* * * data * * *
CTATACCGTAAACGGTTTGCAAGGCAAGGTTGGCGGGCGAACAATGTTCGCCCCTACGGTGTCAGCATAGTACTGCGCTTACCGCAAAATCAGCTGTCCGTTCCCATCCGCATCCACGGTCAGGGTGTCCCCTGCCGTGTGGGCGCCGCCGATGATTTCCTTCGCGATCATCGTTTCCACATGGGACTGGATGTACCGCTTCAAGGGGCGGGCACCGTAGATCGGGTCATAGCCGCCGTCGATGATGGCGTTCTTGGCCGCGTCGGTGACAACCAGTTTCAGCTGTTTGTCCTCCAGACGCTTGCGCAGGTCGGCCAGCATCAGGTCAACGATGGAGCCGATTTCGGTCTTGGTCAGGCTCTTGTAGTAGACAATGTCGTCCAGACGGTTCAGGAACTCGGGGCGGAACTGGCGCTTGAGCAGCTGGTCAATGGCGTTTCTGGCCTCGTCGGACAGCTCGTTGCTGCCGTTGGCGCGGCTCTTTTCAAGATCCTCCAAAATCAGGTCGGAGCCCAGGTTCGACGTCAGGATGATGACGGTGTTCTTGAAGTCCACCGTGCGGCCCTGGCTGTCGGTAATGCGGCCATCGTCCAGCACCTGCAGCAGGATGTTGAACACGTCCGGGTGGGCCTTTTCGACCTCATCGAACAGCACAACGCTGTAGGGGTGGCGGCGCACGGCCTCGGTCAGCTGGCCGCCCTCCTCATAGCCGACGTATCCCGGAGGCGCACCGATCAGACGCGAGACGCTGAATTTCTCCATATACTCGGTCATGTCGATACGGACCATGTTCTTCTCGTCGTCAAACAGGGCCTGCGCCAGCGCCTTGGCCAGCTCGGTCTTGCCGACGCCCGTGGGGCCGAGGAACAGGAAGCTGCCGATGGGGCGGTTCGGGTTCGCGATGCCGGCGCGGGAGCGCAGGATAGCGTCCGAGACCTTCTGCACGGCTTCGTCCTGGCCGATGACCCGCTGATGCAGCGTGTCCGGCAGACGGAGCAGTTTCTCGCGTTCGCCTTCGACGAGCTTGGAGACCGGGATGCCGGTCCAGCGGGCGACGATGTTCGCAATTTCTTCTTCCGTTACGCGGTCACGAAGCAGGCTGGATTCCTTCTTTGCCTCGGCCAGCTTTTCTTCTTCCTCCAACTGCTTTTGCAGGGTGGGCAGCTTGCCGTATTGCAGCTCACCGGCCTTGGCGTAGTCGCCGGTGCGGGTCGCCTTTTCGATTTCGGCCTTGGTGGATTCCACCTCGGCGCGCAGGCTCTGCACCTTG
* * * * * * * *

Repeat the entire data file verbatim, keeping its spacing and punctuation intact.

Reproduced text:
CTATACCGTAAACGGTTTGCAAGGCAAGGTTGGCGGGCGAACAATGTTCGCCCCTACGGTGTCAGCATAGTACTGCGCTTACCGCAAAATCAGCTGTCCGTTCCCATCCGCATCCACGGTCAGGGTGTCCCCTGCCGTGTGGGCGCCGCCGATGATTTCCTTCGCGATCATCGTTTCCACATGGGACTGGATGTACCGCTTCAAGGGGCGGGCACCGTAGATCGGGTCATAGCCGCCGTCGATGATGGCGTTCTTGGCCGCGTCGGTGACAACCAGTTTCAGCTGTTTGTCCTCCAGACGCTTGCGCAGGTCGGCCAGCATCAGGTCAACGATGGAGCCGATTTCGGTCTTGGTCAGGCTCTTGTAGTAGACAATGTCGTCCAGACGGTTCAGGAACTCGGGGCGGAACTGGCGCTTGAGCAGCTGGTCAATGGCGTTTCTGGCCTCGTCGGACAGCTCGTTGCTGCCGTTGGCGCGGCTCTTTTCAAGATCCTCCAAAATCAGGTCGGAGCCCAGGTTCGACGTCAGGATGATGACGGTGTTCTTGAAGTCCACCGTGCGGCCCTGGCTGTCGGTAATGCGGCCATCGTCCAGCACCTGCAGCAGGATGTTGAACACGTCCGGGTGGGCCTTTTCGACCTCATCGAACAGCACAACGCTGTAGGGGTGGCGGCGCACGGCCTCGGTCAGCTGGCCGCCCTCCTCATAGCCGACGTATCCCGGAGGCGCACCGATCAGACGCGAGACGCTGAATTTCTCCATATACTCGGTCATGTCGATACGGACCATGTTCTTCTCGTCGTCAAACAGGGCCTGCGCCAGCGCCTTGGCCAGCTCGGTCTTGCCGACGCCCGTGGGGCCGAGGAACAGGAAGCTGCCGATGGGGCGGTTCGGGTTCGCGATGCCGGCGCGGGAGCGCAGGATAGCGTCCGAGACCTTCTGCACGGCTTCGTCCTGGCCGATGACCCGCTGATGCAGCGTGTCCGGCAGACGGAGCAGTTTCTCGCGTTCGCCTTCGACGAGCTTGGAGACCGGGATGCCGGTCCAGCGGGCGACGATGTTCGCAATTTCTTCTTCCGTTACGCGGTCACGAAGCAGGCTGGATTCCTTCTTTGCCTCGGCCAGCTTTTCTTCTTCCTCCAACTGCTTTTGCAGGGTGGGCAGCTTGCCGTATTGCAGCTCACCGGCCTTGGCGTAGTCGCCGGTGCGGGTCGCCTTTTCGATTTCGGCCTTGGTGGATTCCACCTCGGCGCGCAGGCTCTGCACCTTG